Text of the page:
College for me was actually good and created even more conservative values. I can't say I never had a liberal professor because I did, but I had 2 VERY conservative economics professors that I truly did and still adore and they had a powerful and big influence on my development. Mine was probably more luck than plan, but it worked.

    I am not making the same mistakes with my daughter. I talk politics ALL the time and take her shooting and hunting and other activities. My problem in this department is probably introducing ideas that are too advanced for her age (9) so I am always struggling to find ways to discuss politics in terms she can easily grasp at this age and keep stepping them up as she gets older.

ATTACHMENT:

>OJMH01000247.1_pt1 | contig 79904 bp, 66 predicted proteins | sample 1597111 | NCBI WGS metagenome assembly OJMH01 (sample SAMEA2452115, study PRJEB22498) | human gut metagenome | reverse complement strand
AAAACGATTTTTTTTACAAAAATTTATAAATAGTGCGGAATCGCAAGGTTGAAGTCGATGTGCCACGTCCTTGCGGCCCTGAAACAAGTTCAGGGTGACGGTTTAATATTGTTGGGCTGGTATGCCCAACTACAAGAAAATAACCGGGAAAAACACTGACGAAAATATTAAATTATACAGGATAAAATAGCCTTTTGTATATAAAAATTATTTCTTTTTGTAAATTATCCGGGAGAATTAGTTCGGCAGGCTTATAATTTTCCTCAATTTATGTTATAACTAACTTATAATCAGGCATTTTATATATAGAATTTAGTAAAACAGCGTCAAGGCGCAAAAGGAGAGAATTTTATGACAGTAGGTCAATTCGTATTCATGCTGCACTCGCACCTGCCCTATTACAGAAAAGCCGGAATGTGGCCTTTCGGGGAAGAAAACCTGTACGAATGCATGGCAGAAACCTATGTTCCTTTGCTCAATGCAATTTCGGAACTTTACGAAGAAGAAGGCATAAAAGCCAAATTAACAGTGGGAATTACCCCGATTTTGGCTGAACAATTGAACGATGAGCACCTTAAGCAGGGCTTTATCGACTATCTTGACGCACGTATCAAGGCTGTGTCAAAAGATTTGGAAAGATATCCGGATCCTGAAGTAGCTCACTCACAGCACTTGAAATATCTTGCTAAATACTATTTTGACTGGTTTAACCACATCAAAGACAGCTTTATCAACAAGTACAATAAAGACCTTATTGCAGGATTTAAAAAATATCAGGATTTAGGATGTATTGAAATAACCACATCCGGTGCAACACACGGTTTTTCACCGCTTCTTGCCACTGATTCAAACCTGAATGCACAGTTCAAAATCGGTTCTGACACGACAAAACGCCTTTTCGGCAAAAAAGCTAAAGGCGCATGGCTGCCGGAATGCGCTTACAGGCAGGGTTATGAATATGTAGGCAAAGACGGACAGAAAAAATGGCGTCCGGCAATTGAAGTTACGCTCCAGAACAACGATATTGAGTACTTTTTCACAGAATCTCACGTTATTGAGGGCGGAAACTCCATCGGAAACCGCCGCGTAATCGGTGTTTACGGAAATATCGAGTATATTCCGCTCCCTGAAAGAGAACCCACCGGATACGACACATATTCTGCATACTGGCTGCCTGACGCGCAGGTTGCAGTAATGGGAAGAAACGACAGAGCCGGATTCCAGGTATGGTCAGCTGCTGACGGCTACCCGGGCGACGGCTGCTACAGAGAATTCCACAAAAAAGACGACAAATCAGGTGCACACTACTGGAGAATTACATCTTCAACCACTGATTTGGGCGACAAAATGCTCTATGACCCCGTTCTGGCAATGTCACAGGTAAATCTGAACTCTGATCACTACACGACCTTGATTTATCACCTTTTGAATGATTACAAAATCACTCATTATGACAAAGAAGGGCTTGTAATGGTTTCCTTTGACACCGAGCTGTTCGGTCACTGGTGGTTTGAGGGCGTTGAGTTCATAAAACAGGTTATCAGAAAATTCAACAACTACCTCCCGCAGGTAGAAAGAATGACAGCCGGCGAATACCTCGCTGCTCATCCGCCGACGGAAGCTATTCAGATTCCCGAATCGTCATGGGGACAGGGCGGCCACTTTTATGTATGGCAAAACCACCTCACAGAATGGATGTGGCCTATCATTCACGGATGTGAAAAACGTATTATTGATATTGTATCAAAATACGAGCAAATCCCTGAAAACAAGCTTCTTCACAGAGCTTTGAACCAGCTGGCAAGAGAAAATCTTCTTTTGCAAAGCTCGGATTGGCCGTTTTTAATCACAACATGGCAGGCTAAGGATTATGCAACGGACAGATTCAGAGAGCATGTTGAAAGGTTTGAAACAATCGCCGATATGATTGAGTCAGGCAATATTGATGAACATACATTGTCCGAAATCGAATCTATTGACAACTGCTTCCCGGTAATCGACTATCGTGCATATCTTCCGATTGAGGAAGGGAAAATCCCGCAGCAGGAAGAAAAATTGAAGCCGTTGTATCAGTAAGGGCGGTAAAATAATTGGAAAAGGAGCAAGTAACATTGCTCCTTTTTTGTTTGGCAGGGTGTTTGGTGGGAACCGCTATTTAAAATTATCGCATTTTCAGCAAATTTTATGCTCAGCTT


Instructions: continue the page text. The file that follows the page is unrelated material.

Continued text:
6. I had no idea , we were following the ideas in this article. Both our kids , worked a year before college. My oldest worked a year , served 6 years in the USMC , and then went to college. He used to tell me how much older he felt than the rest of the students. He could not identify with their ideologies and naivete. He felt he had a better idea on how the world worked , on top of his college education.

  7. Love Dennis Prager! I read him whenever I can on WND or Townhall.

    His observations mirror my life. Despite a solid Lutheran upbringing, I was pretty leftwing in many things. Then I joined the US AIr Force in '79. There I got the real world experience Dennis talks about.

    As I look back, I wonder how I could have ever been so stupid! I thnak God for the way grew up!

    Steve Davis
    Anchorage, AK